Avoiding Conceit, a lesson from art history

The Treachery of Images by Rene Magritte

I’m lucky to have a son whose interest in music history overlaps with my interest in art history. We often compare how the protests against the status quo show up for artists and musicians of the same era. Think about the Psychedelic art and music of the 60’s.  In one such discussion, I ended up reading an article about Rene Magritte and the music surrounding him. Basically, they were saying, “Let’s get away from realism and the obsession with presenting perspective correctly, and present something that is greater than reproducing what we see.” The idea of letting the subconscious communicate out into the world was the fascination. And you can kind of see how that’s much more interesting for many artists than striving to master technical details to paint something that could be mistaken for a photograph. I was struck by the idea: there was also protest against the protest and often artists lost sight of the original goals, becoming lost in a new set of rules.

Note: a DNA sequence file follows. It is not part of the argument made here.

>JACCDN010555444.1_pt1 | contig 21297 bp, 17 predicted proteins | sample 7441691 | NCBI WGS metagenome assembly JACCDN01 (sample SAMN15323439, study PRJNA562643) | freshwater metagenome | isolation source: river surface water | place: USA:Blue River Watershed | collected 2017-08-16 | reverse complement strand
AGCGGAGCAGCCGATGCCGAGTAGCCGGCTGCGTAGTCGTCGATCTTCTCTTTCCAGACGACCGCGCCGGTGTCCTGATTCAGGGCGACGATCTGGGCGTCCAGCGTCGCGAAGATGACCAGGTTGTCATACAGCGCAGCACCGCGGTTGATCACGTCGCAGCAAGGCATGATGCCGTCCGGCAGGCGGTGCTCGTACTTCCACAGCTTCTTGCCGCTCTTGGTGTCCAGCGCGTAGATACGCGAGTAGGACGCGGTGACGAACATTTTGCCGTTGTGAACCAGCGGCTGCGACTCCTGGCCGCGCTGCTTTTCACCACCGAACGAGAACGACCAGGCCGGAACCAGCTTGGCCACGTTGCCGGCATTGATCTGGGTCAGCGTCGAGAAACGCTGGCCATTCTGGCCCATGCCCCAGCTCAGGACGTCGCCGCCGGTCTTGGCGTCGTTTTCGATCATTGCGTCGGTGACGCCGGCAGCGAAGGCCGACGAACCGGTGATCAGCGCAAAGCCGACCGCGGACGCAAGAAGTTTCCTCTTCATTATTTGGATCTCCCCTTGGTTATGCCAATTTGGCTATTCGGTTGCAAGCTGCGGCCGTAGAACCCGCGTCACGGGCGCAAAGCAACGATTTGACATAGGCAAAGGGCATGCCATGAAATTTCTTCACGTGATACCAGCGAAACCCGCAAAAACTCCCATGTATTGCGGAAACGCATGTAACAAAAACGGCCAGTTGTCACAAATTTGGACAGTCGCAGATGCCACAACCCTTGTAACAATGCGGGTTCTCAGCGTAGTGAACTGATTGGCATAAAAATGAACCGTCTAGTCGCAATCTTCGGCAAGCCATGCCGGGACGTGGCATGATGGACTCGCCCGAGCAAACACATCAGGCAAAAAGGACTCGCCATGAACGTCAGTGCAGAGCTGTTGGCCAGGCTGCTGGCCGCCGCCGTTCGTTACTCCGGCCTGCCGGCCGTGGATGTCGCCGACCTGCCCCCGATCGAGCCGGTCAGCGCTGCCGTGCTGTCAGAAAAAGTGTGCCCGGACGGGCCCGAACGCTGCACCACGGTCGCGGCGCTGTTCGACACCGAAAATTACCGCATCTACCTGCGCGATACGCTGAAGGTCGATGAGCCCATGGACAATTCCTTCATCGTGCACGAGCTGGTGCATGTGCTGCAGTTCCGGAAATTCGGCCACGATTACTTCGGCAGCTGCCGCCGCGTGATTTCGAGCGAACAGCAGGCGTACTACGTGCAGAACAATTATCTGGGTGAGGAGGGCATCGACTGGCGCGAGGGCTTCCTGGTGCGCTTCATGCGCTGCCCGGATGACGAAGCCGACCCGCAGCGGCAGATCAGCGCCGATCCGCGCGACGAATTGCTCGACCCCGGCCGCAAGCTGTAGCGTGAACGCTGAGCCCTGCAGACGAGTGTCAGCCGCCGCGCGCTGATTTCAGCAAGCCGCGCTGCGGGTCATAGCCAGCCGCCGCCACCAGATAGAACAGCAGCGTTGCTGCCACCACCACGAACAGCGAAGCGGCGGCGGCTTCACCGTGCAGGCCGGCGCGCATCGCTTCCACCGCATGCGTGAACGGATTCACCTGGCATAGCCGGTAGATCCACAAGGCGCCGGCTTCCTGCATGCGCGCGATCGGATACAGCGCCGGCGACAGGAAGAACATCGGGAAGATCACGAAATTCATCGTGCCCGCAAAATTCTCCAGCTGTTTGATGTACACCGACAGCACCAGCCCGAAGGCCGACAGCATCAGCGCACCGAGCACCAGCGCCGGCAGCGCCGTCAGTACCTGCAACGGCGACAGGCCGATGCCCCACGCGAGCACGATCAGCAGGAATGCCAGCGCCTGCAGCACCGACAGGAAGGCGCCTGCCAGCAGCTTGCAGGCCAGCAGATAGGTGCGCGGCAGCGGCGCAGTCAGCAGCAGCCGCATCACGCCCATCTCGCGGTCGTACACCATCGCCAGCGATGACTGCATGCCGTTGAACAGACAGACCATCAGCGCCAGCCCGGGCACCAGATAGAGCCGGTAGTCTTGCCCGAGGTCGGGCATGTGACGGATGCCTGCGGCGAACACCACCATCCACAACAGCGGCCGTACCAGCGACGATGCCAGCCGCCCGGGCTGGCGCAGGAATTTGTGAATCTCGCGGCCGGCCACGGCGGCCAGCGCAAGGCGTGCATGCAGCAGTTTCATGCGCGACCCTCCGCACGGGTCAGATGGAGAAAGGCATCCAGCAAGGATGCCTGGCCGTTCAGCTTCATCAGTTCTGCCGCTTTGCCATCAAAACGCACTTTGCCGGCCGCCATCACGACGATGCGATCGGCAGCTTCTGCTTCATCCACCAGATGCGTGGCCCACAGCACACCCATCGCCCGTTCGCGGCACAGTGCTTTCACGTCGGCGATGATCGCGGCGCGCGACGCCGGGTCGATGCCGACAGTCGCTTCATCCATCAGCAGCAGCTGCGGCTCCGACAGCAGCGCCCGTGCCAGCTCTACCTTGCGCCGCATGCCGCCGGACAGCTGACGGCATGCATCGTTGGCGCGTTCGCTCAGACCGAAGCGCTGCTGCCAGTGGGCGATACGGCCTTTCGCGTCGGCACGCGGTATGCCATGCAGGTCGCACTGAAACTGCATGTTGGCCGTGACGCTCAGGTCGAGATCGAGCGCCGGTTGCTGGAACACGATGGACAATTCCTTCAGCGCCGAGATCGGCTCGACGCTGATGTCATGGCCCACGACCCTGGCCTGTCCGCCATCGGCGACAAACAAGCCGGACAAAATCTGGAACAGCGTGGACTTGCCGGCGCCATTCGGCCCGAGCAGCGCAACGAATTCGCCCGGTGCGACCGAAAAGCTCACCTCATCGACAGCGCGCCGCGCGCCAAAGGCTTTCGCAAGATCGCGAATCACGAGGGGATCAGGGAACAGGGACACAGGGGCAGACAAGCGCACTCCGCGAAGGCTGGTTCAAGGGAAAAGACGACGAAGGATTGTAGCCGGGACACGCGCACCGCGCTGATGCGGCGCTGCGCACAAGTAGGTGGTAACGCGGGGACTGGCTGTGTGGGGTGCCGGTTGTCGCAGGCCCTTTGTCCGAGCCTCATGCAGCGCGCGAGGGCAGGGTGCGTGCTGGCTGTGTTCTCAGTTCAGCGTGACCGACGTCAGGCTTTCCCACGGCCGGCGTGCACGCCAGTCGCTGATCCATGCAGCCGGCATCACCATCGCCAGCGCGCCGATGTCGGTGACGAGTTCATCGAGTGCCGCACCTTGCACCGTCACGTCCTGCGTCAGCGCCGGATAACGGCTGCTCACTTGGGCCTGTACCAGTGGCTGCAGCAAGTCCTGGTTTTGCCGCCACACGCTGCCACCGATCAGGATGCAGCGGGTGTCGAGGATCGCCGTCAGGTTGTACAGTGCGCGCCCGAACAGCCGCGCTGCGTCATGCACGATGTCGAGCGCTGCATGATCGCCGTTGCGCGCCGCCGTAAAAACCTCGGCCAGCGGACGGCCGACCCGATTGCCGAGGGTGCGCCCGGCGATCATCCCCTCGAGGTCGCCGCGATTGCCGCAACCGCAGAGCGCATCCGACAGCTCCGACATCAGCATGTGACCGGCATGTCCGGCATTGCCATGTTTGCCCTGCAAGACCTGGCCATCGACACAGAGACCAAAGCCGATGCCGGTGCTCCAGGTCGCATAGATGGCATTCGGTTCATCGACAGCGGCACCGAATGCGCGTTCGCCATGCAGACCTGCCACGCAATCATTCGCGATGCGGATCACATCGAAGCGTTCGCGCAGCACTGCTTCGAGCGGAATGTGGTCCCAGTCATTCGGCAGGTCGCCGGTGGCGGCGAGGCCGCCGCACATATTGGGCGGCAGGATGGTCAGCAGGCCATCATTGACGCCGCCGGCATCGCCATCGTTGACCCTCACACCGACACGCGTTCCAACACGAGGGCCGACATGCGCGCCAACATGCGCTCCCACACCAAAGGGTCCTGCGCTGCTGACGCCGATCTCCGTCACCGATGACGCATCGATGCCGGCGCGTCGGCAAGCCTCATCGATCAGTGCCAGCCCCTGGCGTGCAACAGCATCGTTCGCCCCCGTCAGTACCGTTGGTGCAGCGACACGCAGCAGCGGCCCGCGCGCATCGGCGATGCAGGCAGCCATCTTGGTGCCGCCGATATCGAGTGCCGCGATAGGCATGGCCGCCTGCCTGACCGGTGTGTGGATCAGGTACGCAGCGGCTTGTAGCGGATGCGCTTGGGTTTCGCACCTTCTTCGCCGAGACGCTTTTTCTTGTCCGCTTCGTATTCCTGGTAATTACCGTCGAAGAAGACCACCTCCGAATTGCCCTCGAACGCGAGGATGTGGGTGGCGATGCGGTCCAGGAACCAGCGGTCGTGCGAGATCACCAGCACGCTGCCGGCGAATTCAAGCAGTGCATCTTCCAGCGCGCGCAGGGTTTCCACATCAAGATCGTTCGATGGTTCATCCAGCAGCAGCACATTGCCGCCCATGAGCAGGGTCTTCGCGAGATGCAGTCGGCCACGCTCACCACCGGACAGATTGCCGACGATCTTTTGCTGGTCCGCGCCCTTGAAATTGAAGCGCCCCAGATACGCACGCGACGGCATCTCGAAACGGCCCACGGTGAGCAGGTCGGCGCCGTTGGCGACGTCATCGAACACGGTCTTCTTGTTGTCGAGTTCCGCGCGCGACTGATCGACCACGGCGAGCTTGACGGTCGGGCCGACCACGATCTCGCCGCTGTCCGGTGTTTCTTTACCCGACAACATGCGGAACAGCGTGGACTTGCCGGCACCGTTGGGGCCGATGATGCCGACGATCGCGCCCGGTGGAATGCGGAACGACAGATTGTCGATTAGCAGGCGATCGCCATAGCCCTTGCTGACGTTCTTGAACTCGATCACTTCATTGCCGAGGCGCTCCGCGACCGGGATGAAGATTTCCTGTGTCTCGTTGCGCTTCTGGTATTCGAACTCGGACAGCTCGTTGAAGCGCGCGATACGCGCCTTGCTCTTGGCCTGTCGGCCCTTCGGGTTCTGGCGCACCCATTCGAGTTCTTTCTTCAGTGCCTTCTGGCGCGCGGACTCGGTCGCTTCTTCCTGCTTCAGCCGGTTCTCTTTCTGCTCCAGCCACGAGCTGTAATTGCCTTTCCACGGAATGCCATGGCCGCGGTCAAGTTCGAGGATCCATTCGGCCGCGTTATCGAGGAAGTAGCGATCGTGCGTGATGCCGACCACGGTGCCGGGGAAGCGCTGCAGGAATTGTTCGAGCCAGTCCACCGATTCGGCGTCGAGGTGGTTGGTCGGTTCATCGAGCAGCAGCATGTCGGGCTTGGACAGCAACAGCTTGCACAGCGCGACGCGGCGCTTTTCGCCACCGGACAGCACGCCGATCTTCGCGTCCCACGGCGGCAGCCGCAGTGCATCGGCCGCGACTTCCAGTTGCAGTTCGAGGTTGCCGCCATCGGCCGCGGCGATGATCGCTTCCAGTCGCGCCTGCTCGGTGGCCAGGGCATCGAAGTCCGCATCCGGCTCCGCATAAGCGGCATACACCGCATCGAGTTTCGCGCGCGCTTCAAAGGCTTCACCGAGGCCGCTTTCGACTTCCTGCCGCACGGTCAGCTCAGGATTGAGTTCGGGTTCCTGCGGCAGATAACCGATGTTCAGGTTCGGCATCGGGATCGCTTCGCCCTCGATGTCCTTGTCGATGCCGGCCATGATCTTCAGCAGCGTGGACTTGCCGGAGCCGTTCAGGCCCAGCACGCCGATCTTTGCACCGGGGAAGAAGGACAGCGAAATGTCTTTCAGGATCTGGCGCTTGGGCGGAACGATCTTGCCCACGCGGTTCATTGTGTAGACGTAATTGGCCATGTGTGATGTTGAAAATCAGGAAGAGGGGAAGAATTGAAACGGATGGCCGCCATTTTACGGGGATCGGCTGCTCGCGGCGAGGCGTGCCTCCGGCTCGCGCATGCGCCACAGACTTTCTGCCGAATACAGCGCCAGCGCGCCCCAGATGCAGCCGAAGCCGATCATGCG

But even those who were revolting against the status quo had detractors within the same revolution. The criticism was akin to accusing them of a teenager’s rebellious behavior. Are you getting your nose pierced to piss off your parents or because you really enjoy it?  To aspire to make the smug Bourgeoisie uncomfortable was a “conceit.” These are the teenagers just trying to piss of their parents. I love the concept of a conceit. In art and music and design of technology the concept of conceit is so powerful. It basically highlights the tendency for all of us as creators to forget our higher aspirations and jump onto some rules or guidelines because we think will make us look more sophisticated. To truly serve our art or our customers, we have to be willing to be transparent and vulnerable and to be seen as unsophisticated.